5009 Baltimore Ave.
Philadelphia PA 19143
If you live in that area, be sure to drop by and hold it in your hands!
- What is your favorite material?: I don't have just one favorite material, but I love colorful and intense gemstones, Sterling and Fine silver, Gold, and Copper. I also like wood, bone, horn, glass, antler, and Ivory.
- What advice you wish someone had told you when you started?: I wish I had known how much of a financial investment it took to start up a business like this. I started with an initial investment of around $5,000, but if I had it to do over again I would have sought funding of at least $20,000.
- Do you have any advice for fellow artists?:
Buy the best supplies you can afford, and do your homework to get a feel for where your work will be received best; don't just sell anywhere, but ask people how well similar things sell when deciding which shows to enter, which galleries to place your things in, etc...
Don't be afraid to ask these questions and if people are offended, that's their problem, ask anyway. It is your right to know these things for the good of your business.
I recently asked the local Indie Craft Experience organizers here in Atlanta whether the venue they had chosen was going to be good because it didn't strike me as a place where the customers would have enough money to spend. I did not want to risk a venue where I would have nobody but browsers and no serious buyers. It was a legitimate question, and it would have been a great opportunity for her to tell me about the features and benefits of her annual show, but instead of just answering my question she was offended and responded back with a tart remark about "just where exactly do you think the right location would be for MY Craft Fair" and she said that last year they had a "big turnout" at that location.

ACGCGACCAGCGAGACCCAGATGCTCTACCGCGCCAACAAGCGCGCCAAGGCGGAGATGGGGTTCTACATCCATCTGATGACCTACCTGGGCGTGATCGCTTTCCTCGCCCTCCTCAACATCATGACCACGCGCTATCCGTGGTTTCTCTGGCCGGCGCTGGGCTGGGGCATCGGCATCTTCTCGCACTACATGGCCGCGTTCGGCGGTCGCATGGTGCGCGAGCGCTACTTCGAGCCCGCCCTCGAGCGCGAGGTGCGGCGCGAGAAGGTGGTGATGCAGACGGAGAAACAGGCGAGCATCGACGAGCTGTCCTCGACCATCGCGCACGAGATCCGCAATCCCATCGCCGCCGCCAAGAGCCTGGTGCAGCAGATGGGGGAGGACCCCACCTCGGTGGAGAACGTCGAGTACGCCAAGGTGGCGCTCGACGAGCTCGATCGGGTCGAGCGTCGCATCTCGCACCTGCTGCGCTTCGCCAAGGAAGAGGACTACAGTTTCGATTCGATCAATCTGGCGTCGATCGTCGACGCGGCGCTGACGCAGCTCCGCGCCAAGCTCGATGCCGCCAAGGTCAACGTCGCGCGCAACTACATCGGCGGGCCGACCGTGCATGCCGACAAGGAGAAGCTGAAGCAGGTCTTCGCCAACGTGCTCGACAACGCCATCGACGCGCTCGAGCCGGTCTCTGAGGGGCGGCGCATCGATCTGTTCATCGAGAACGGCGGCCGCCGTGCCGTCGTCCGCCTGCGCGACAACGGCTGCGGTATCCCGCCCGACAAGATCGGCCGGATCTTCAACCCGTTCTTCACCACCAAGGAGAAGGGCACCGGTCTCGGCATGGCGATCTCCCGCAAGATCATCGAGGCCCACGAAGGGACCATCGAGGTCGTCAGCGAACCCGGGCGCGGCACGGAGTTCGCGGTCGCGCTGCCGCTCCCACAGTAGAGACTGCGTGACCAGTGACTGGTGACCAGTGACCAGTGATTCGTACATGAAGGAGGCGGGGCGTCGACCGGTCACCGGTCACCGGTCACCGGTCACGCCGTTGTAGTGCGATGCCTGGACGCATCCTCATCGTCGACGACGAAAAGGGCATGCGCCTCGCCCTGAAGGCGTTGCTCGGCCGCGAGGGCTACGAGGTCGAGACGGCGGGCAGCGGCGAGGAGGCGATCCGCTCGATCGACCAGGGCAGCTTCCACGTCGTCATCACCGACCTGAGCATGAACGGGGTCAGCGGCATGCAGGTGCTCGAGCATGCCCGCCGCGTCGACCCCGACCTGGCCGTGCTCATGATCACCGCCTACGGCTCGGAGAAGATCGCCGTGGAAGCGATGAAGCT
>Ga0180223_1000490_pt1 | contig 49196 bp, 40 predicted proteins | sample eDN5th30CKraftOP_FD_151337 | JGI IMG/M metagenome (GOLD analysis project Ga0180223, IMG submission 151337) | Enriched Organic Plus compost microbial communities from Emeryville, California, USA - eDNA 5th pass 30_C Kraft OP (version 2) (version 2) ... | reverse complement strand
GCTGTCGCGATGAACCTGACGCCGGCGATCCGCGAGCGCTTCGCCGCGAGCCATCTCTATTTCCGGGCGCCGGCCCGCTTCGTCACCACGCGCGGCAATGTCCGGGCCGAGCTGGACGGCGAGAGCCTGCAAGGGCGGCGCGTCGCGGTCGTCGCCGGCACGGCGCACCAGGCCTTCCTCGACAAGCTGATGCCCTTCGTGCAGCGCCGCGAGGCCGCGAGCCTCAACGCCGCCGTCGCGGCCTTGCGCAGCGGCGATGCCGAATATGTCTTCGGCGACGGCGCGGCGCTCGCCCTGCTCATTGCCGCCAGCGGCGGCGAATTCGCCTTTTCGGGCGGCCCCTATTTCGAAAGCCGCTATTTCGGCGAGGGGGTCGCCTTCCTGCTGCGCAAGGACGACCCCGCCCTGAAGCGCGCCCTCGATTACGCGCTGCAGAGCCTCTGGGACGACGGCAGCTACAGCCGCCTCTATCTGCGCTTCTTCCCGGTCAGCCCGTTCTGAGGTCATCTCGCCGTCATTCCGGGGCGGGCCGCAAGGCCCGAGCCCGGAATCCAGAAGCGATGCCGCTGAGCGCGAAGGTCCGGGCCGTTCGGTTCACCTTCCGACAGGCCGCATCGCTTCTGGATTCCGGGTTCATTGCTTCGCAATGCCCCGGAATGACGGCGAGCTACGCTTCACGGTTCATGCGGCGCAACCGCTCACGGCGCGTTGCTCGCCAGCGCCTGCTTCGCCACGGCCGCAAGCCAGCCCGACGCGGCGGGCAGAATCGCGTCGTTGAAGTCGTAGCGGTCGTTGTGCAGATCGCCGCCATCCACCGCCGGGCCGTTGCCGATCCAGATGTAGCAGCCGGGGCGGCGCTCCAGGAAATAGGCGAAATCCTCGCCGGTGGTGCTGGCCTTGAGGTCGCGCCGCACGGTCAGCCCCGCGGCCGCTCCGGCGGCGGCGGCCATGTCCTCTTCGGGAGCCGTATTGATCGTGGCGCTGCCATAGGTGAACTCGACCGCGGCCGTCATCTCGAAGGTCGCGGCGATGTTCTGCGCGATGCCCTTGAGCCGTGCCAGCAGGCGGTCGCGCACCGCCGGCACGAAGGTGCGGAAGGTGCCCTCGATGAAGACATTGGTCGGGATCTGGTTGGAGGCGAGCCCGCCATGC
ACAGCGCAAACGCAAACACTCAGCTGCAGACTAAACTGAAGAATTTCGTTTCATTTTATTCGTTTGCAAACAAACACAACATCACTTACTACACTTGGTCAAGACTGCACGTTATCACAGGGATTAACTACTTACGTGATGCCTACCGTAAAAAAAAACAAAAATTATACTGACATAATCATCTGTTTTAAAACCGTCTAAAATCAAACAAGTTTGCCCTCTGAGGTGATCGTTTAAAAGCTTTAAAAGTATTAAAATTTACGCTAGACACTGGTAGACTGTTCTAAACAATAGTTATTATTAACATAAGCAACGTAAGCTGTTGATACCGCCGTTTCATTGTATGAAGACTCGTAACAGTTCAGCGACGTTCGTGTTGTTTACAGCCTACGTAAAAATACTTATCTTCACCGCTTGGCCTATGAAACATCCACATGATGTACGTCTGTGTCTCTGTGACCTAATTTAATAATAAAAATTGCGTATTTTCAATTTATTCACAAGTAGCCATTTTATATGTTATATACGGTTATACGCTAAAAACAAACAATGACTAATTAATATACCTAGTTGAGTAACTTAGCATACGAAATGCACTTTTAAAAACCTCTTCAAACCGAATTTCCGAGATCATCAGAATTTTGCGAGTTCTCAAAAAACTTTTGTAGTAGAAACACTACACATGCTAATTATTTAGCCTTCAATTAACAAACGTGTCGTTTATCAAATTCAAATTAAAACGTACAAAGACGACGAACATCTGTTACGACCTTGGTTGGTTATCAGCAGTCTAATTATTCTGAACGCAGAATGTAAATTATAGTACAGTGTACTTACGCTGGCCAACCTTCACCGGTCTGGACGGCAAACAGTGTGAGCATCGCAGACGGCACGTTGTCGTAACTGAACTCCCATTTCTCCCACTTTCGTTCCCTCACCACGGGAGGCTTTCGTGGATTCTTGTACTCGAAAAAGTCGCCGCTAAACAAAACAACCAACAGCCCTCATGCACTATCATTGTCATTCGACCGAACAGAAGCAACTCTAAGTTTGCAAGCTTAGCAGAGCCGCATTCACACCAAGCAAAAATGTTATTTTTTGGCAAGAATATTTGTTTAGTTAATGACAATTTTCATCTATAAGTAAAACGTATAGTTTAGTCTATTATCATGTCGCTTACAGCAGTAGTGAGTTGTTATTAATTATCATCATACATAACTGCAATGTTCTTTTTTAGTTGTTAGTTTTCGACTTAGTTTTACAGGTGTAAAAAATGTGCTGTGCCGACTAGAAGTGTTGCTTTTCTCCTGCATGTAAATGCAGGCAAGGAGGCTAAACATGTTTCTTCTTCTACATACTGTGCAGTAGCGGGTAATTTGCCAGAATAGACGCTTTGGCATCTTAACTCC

I then asked her whether the kind of jewelry I sell in this particular price-range sold well last year and whether by big turnout she meant number of people showing up or if she meant a good ratio of buyers for the number that showed up, but she had already turned me off by that time. I felt that anybody who were truly professional would understand that artists doing this for a living need to know these things and weigh the pros and cons carefully as to where and how much money and time to invest. Having been in the industry as long as I have, I read her defensive stance as a weakness of the venue for higher-priced upscale jewelry, otherwise she would have no reason to be defensive, but instead would have been bubbling over with enthusiasm about the prospect of a big yield this year.
I have learned that walking on eggshells and hoping for the best can cause a lot more damage than asking the right questions beforehand so that you can make your resources go as far as they can. Some people take directness as rudeness, but they are two entirely different things. Remember that you have the right to know all the details when you're being asked to spend your hard-earned money, just as you do when buying a household appliance, a house or a car. A realtor would not sell too many houses if she marched off in a huff each time a potential buyer asked about the structural soundness of a house, and it would be foolhardy for the buyer not to ask for fear she would be insulted and ultimately end up with a huge irreparable and costly mistake.
- Anything else you'd like to add?:
Keep developing yourself as an artist and don't settle for what's easy and safe. Innovation comes from making paths, rather than following them.
Visit Pippit's blog: http://artlifenewsblog.blogspot.com/
Thank you for all your insightful advice.